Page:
Chrysler announced it will produce three different electric-drive vehicles as part of its 2010 line of cars. The automaker has developed an electric-drive version for each of its brands Chrysler, Jeep and Dodge. Chrysler will begin to introduce its electric vehicles next year for government, business and utilities. The cars were developed by Chrysler's ENVI organization, which is dedicated to developing electric-drive vehicles. The electric-drive technology is applied to the front-wheel drive, rear-wheel drive and body-on-frame four-wheel drive platforms.
With the electric-drive vehicles, or EVs, Chrysler aims to meet consumer demand for alternative-energy cars, as well as improve its corporate image. We have a social responsibility to our consumers to deliver environmentally friendly, fuel-efficient, advanced electric vehicles, and our intention is to meet that responsibility quickly and more broadly than any other automobile manufacturer, says Bob Nardelli, chairman and CEO of Chrysler. The introduction of the Chrysler, Jeep and Dodge electric vehicles provides a glimpse of the very near future and demonstrates that we are serious and well along in bringing electric vehicles to market.
Advertised as the "Most Powerful Tablet Under $100," the Kindle Fire HD 6 was too tempting for the team at iFixit to pass up. Join us to find out if inexpensive means cheap, irreparable, or just down right economical. It's teardown time!
The first photos made with a 3D-printed telescope are here and they're not as fuzzy as you might expect. A team from the University of Sheffield beat NASA to the goal. The photos of the Moon were made with a reflecting telescope that cost the research team £100 to make (about $161 US).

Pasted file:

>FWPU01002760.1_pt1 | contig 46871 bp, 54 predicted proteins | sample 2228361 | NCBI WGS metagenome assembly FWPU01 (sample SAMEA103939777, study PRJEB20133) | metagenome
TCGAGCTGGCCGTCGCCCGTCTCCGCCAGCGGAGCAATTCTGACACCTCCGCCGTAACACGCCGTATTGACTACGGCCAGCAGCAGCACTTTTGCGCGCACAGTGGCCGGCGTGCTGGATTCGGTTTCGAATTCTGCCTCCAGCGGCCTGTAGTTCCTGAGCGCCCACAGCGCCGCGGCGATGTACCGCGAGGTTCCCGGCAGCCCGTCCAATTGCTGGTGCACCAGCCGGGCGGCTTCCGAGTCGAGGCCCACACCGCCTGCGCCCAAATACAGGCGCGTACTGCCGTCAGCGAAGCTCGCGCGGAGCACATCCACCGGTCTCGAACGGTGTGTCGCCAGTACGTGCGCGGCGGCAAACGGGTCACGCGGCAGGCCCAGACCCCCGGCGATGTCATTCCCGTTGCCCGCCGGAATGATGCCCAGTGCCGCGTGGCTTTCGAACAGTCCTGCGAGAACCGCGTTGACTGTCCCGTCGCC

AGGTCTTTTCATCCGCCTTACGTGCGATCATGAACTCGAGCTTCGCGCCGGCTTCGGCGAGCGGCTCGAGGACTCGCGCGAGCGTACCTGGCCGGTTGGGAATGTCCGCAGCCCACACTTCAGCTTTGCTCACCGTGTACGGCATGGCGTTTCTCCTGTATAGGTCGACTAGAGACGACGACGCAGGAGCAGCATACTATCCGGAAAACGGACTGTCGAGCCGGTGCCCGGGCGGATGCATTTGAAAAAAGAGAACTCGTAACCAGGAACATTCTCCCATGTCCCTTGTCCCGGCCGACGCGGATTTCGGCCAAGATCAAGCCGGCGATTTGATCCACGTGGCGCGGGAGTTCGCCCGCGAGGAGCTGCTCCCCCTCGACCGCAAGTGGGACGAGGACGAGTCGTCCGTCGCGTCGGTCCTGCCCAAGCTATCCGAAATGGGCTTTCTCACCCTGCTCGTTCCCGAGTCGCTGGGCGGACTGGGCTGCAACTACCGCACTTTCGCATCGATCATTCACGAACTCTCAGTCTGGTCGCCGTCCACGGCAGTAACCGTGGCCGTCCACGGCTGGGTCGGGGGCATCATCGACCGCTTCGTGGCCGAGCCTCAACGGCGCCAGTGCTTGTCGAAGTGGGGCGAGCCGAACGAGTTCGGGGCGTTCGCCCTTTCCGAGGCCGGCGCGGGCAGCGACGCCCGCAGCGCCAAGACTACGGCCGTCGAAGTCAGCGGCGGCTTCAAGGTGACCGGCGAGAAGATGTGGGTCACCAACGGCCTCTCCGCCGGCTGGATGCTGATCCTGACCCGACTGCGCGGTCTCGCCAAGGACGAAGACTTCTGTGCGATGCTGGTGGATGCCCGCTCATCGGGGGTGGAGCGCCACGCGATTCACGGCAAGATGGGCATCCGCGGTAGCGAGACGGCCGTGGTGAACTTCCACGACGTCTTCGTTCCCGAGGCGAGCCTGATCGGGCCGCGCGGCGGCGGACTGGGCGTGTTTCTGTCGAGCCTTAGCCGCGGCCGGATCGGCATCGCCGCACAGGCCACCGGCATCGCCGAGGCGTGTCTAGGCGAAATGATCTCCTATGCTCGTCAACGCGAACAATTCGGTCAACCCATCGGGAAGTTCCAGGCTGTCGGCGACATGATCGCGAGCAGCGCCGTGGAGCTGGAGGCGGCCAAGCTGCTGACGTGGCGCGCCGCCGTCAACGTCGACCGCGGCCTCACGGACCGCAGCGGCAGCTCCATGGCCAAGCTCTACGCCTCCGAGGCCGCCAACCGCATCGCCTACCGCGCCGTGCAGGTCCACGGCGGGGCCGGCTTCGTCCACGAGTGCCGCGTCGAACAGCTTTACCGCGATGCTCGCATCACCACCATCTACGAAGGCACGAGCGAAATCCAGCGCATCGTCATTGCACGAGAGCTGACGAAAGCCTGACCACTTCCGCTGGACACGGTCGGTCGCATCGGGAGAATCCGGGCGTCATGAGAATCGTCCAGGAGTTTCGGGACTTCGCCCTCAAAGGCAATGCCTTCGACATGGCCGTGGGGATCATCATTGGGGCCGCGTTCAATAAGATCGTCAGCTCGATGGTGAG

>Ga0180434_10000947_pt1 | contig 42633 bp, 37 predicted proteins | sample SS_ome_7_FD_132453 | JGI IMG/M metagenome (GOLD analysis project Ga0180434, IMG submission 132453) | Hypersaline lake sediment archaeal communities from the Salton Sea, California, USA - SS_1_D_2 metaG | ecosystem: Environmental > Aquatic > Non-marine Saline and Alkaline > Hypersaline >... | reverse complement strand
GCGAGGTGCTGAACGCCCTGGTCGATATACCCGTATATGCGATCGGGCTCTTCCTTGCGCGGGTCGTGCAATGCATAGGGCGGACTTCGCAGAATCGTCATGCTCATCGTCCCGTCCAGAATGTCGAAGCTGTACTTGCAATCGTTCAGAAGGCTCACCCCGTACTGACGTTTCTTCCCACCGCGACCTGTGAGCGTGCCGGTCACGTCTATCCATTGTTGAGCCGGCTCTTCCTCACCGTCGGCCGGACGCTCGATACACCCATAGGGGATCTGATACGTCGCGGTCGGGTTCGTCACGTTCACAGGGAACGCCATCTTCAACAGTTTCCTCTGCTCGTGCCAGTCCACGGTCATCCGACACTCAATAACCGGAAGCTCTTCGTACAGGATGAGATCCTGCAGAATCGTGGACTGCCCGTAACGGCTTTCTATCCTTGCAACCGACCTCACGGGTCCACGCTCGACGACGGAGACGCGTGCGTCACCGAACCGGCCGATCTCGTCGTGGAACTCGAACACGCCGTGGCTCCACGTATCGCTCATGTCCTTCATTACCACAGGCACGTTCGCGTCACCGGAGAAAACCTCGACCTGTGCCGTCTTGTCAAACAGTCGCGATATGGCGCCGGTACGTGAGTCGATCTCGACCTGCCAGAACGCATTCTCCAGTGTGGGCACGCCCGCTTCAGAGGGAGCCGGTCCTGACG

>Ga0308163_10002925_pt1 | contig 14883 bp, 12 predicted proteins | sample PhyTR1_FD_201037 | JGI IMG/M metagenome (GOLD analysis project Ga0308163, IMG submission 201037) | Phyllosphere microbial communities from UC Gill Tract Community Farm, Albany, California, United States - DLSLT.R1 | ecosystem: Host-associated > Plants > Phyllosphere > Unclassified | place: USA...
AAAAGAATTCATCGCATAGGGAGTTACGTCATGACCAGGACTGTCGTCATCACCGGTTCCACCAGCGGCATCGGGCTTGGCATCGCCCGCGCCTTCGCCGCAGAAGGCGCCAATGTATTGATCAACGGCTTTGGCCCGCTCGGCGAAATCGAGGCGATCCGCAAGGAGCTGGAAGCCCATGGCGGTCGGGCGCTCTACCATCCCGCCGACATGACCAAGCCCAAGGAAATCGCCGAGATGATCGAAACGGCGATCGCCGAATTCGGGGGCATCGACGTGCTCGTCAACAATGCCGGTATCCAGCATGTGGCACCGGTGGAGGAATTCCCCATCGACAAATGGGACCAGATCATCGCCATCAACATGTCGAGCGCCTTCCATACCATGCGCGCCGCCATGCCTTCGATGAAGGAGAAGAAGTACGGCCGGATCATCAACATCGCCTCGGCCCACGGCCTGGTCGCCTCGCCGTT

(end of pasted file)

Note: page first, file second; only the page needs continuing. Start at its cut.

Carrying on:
The increased adoption of wireless technology for mission-critical applications has revved up the global market for dynamic electronic general purpose (GP) test equipment. As the link between cloud networks and devices -- smartphones, tablets, and notebooks -- results in more complex devices under test, the demand for radio frequency test equipment is starting to intensify.
Much of the research on lithium-ion batteries is focused on how to make the batteries charge more quickly and last longer than they currently do, work that would significantly improve the experience of mobile device users, as well EV and hybrid car drivers. Researchers in Singapore have come up with what seems like the best solution so far -- a battery that can recharge itself in mere minutes and has a potential lifespan of 20 years.
Focus on Fundamentals consists of 45-minute on-line classes that cover a host of technologies. You learn without leaving the comfort of your desk. All classes are taught by subject-matter experts and all are archived. So if you can't attend live, attend at your convenience.